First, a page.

The poem, which consists of eight rhyming couplets, proclaims the benefits of the resources industry and lampoons the government. But its aesthetic quality has come under question, with one critic describing it on Wikipedia as "the universe's worst poem, although many still dispute if it qualifies to be classified as poetry".

It's telling that the cheeky critique appears on Wikipedia and not in the Australian press--a substantial portion of which Rinehart recently purchased. Rinehart, a climate-change denier, was charged with shifting the public debate in Australia over a tax on carbon, which nevertheless cleared its final legislative hurdle last November. She helped fund, for example, an Australian tour by flamboyant climate denier Lord Monckton. Her influence can only grow in the future, given that Forbe's  sees her on track to become the richest woman in the world.

And the poem? You be the judge:

Our Future

The globe is sadly groaning with debt, poverty and strife

And billions now are pleading to enjoy a better life

Their hope lies with resources buried deep within the earth

And the enterprise and capital which give each project worth

Is our future threatened with massive debts run up by political hacks

Who dig themselves out by unleashing rampant tax

The end result is sending Australian investment, growth and jobs offshore

This type of direction is harmful to our core

Some envious unthinking people have been conned

To think prosperity is created by waving a magic wand

Through such unfortunate ignorance, too much abuse is hurled

Against miners, workers and related industries who strive to build the world

Develop North Australia, embrace multiculturalism and welcome short term foreign workers to our shores

To benefit from the export of our minerals and ores

The world's poor need our resources: do not leave them to their fate

Our nation needs special economic zones and wiser government, before it is too late

--Paul Rauber

Feb 22, 2012

Cutest Li'l Invertebrate Ever

GR_tardigrade

Ecologists refer to the large animals people go to zoos to see as "charismatic megafauna." The microscopic tardigrade—which is about the size of the period at the end of this sentence—surely qualifies as charismatic microfauna. It trundles about its moss, lichen, or leaf-litter habitat on stubby limbs like an eight-legged panda. The tardigrade (whose name means "slow walker") may be the only invertebrate universally regarded as "cute."

Tardigrades also may be the toughest creatures on the planet. When the habitat they favor dries up, so do they, through a process of cryptobiosis, into dustlike specks called tuns. In a desiccated state of suspended animation, they can be blown by the wind until they encounter a moist, hospitable location, whereupon they rehydrate and resume their active lives.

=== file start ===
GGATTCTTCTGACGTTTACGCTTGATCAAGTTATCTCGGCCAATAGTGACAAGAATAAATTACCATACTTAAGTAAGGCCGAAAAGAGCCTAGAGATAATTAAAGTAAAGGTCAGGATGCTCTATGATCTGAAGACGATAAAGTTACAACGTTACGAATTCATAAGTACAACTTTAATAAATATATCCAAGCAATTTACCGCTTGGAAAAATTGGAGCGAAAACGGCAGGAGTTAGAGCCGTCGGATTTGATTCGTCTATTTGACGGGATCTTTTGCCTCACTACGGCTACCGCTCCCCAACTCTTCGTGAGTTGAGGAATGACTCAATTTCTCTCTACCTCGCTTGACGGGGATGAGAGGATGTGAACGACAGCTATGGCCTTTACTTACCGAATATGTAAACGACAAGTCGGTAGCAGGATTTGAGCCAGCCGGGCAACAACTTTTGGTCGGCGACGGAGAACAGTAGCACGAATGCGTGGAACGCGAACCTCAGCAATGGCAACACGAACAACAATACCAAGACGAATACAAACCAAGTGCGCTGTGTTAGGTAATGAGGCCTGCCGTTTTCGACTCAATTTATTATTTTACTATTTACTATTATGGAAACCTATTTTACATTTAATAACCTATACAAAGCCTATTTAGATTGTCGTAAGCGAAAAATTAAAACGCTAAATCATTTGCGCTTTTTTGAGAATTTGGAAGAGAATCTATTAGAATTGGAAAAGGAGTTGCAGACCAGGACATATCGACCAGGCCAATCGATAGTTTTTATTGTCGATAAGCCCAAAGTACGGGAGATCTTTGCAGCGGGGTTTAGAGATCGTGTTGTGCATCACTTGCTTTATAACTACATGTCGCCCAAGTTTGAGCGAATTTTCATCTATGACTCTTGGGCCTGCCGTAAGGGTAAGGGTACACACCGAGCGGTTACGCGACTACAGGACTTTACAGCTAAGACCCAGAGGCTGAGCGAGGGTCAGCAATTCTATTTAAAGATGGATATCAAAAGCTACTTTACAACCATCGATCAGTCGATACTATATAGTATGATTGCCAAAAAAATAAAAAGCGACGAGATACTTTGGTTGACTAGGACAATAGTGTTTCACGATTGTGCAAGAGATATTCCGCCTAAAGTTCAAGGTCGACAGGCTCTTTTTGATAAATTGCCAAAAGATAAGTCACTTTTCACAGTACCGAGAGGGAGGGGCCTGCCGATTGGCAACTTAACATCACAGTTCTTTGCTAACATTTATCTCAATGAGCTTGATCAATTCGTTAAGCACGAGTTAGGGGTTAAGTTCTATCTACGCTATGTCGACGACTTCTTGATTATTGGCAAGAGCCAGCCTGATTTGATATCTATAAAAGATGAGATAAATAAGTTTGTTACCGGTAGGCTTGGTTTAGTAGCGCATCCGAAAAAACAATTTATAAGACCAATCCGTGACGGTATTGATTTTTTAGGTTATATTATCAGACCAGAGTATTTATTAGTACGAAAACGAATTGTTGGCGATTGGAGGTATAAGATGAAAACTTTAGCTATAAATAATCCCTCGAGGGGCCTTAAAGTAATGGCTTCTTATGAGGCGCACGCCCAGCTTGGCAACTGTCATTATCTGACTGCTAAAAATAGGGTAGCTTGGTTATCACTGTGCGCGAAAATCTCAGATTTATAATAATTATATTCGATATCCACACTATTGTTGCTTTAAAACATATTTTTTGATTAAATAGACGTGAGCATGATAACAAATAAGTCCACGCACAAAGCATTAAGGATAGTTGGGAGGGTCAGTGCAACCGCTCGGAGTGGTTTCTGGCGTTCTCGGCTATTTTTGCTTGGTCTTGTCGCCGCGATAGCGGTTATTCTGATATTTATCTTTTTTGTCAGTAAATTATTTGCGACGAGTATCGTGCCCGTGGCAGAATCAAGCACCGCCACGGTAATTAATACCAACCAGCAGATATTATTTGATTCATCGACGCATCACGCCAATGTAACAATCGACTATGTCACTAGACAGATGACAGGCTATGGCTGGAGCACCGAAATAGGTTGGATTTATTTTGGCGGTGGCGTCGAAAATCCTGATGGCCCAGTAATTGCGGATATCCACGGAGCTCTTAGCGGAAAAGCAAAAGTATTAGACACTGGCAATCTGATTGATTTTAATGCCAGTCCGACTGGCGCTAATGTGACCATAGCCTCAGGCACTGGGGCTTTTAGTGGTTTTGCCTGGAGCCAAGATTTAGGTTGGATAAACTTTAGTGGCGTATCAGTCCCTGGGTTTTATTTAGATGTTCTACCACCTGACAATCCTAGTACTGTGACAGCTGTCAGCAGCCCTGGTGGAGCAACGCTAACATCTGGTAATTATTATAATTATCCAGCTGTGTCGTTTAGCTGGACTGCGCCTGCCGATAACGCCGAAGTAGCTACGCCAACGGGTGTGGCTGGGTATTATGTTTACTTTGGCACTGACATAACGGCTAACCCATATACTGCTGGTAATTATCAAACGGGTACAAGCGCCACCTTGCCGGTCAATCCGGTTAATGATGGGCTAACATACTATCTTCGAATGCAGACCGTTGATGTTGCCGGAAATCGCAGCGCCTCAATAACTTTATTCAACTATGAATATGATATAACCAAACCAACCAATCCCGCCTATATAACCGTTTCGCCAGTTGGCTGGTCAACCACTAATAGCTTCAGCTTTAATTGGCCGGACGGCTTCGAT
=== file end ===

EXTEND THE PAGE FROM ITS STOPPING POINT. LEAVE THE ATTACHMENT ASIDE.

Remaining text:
During their dehydrated period, tardigrades can tolerate nearly anything. They've been exposed to temperatures of minus 272.95 degrees Celsius (functional absolute zero) and 150 degrees Celsius (302 degrees Fahrenheit) and survived, none the worse for wear. They've even been exposed to solar heat and radiation in the vacuum of space and returned home to Earth to move, eat, grow, and reproduce. The latter isn't hard, since many are also parthenogenetic (i.e., they can give birth without the bother of sex).

--William R. Miller / image by Eye of Science/Photo Researchers Inc.

Feb 21, 2012

Garbage In, Garbage Out

GR_opener

Everyone thinks they know how much trash Americans throw away. The official EPA figure—used by environmentalists, businesses, and policymakers—maintains that the average American rolls just over 4.3 pounds to the curb every day. About a third of that gets recycled, with the rest going to landfills. The numbers are found in the agency's exhaustive annual compendium Municipal Solid Waste in the United States—the EPA's "Trash Bible."

The problem is that the gold standard of garbage is wildly wrong, leaving 140 million tons of refuse unaccounted for. Americans actually throw out more than 7 pounds a day, sending nearly twice as much waste to landfills as the EPA lets on. An obscure but far-more-accurate annual survey made jointly by Columbia University and the trade journal BioCycle does what the EPA hasn't: actually count our trash using real-world data from the nation's landfills.

The EPA relies largely on industry-provided data on product sales, estimating how quickly those products wear out and get thrown away. Its method was developed decades ago when there were eight times as many legal dumps, many more illegal ones, and little good data available. That picture has changed: There are now far fewer landfills, and most of them carefully weigh each incoming candy wrapper—their pay-by-the-ton business model depends on it.

The Columbia-BioCycle surveys also reveal that Americans recycle or compost proportionately far less than the official stats suggest: not the third of our total trash estimated by the EPA—a milestone we were supposed to have surpassed a decade ago—but less than a quarter.

Nickolas Themelis, director of Columbia's Earth Engineering Center, is one of the trash cognoscenti calling for reform of this "untenable situation." Among myriad problems created by the incorrect data, he frets, is the false impression that current waste-reduction strategies are working. He argues that the United States needs to follow Europe's lead: The Netherlands, Germany, and Sweden have all but eliminated landfills by combining strong recycling programs with a new generation of low-emission waste-to-energy plants.

Even the EPA recognizes the flaws in its Trash Bible. The agency department responsible for estimating greenhouse-gas emissions from U.S. trash, in fact, has for the past four years relied not on the EPA's official figures but on the Columbia-BioCycle surveys.

—Edward Humes / photo by Joel Sartore/National Geographic Stock

Feb 17, 2012